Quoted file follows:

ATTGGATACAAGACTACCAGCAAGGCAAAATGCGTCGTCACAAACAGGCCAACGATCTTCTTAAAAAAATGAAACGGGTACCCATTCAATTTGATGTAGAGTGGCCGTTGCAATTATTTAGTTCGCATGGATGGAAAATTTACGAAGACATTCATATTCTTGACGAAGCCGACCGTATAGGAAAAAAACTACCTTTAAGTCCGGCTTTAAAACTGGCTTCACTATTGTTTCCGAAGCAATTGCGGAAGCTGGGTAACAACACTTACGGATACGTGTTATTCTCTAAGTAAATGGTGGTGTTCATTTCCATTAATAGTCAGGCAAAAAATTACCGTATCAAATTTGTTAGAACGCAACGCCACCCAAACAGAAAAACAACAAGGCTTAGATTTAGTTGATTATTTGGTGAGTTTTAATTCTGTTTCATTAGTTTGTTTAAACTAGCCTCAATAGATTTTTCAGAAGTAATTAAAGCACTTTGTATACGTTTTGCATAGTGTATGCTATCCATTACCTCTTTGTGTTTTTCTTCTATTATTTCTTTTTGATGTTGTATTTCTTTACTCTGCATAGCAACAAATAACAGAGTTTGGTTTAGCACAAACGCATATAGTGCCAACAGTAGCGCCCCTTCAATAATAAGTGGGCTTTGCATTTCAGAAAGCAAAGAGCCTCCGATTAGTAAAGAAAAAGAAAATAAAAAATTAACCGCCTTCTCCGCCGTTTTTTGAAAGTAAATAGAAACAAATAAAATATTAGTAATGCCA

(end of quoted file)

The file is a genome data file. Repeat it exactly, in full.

ATTGGATACAAGACTACCAGCAAGGCAAAATGCGTCGTCACAAACAGGCCAACGATCTTCTTAAAAAAATGAAACGGGTACCCATTCAATTTGATGTAGAGTGGCCGTTGCAATTATTTAGTTCGCATGGATGGAAAATTTACGAAGACATTCATATTCTTGACGAAGCCGACCGTATAGGAAAAAAACTACCTTTAAGTCCGGCTTTAAAACTGGCTTCACTATTGTTTCCGAAGCAATTGCGGAAGCTGGGTAACAACACTTACGGATACGTGTTATTCTCTAAGTAAATGGTGGTGTTCATTTCCATTAATAGTCAGGCAAAAAATTACCGTATCAAATTTGTTAGAACGCAACGCCACCCAAACAGAAAAACAACAAGGCTTAGATTTAGTTGATTATTTGGTGAGTTTTAATTCTGTTTCATTAGTTTGTTTAAACTAGCCTCAATAGATTTTTCAGAAGTAATTAAAGCACTTTGTATACGTTTTGCATAGTGTATGCTATCCATTACCTCTTTGTGTTTTTCTTCTATTATTTCTTTTTGATGTTGTATTTCTTTACTCTGCATAGCAACAAATAACAGAGTTTGGTTTAGCACAAACGCATATAGTGCCAACAGTAGCGCCCCTTCAATAATAAGTGGGCTTTGCATTTCAGAAAGCAAAGAGCCTCCGATTAGTAAAGAAAAAGAAAATAAAAAATTAACCGCCTTCTCCGCCGTTTTTTGAAAGTAAATAGAAACAAATAAAATATTAGTAATGCCA